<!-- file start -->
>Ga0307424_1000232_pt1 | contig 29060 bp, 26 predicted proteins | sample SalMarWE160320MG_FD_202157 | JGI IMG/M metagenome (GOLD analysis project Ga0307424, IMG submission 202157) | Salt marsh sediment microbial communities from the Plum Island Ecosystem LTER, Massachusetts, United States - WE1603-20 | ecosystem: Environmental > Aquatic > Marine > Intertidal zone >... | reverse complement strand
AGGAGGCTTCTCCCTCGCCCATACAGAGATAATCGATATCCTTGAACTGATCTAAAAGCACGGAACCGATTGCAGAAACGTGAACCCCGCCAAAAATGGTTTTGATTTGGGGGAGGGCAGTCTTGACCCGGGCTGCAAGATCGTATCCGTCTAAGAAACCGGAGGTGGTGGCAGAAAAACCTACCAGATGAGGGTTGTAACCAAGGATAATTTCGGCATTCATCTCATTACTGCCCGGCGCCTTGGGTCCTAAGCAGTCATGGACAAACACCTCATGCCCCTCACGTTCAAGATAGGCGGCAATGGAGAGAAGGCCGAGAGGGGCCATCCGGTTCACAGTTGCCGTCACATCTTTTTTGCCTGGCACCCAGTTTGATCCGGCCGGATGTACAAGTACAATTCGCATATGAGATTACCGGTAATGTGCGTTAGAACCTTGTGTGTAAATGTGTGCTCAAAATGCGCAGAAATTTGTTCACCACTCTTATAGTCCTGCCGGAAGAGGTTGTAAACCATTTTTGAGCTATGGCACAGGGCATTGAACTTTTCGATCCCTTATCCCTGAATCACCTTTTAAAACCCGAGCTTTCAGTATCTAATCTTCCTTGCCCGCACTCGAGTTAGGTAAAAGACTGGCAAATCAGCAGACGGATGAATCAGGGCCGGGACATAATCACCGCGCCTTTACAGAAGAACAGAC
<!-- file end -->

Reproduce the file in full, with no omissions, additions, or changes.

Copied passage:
>Ga0307424_1000232_pt1 | contig 29060 bp, 26 predicted proteins | sample SalMarWE160320MG_FD_202157 | JGI IMG/M metagenome (GOLD analysis project Ga0307424, IMG submission 202157) | Salt marsh sediment microbial communities from the Plum Island Ecosystem LTER, Massachusetts, United States - WE1603-20 | ecosystem: Environmental > Aquatic > Marine > Intertidal zone >... | reverse complement strand
AGGAGGCTTCTCCCTCGCCCATACAGAGATAATCGATATCCTTGAACTGATCTAAAAGCACGGAACCGATTGCAGAAACGTGAACCCCGCCAAAAATGGTTTTGATTTGGGGGAGGGCAGTCTTGACCCGGGCTGCAAGATCGTATCCGTCTAAGAAACCGGAGGTGGTGGCAGAAAAACCTACCAGATGAGGGTTGTAACCAAGGATAATTTCGGCATTCATCTCATTACTGCCCGGCGCCTTGGGTCCTAAGCAGTCATGGACAAACACCTCATGCCCCTCACGTTCAAGATAGGCGGCAATGGAGAGAAGGCCGAGAGGGGCCATCCGGTTCACAGTTGCCGTCACATCTTTTTTGCCTGGCACCCAGTTTGATCCGGCCGGATGTACAAGTACAATTCGCATATGAGATTACCGGTAATGTGCGTTAGAACCTTGTGTGTAAATGTGTGCTCAAAATGCGCAGAAATTTGTTCACCACTCTTATAGTCCTGCCGGAAGAGGTTGTAAACCATTTTTGAGCTATGGCACAGGGCATTGAACTTTTCGATCCCTTATCCCTGAATCACCTTTTAAAACCCGAGCTTTCAGTATCTAATCTTCCTTGCCCGCACTCGAGTTAGGTAAAAGACTGGCAAATCAGCAGACGGATGAATCAGGGCCGGGACATAATCACCGCGCCTTTACAGAAGAACAGAC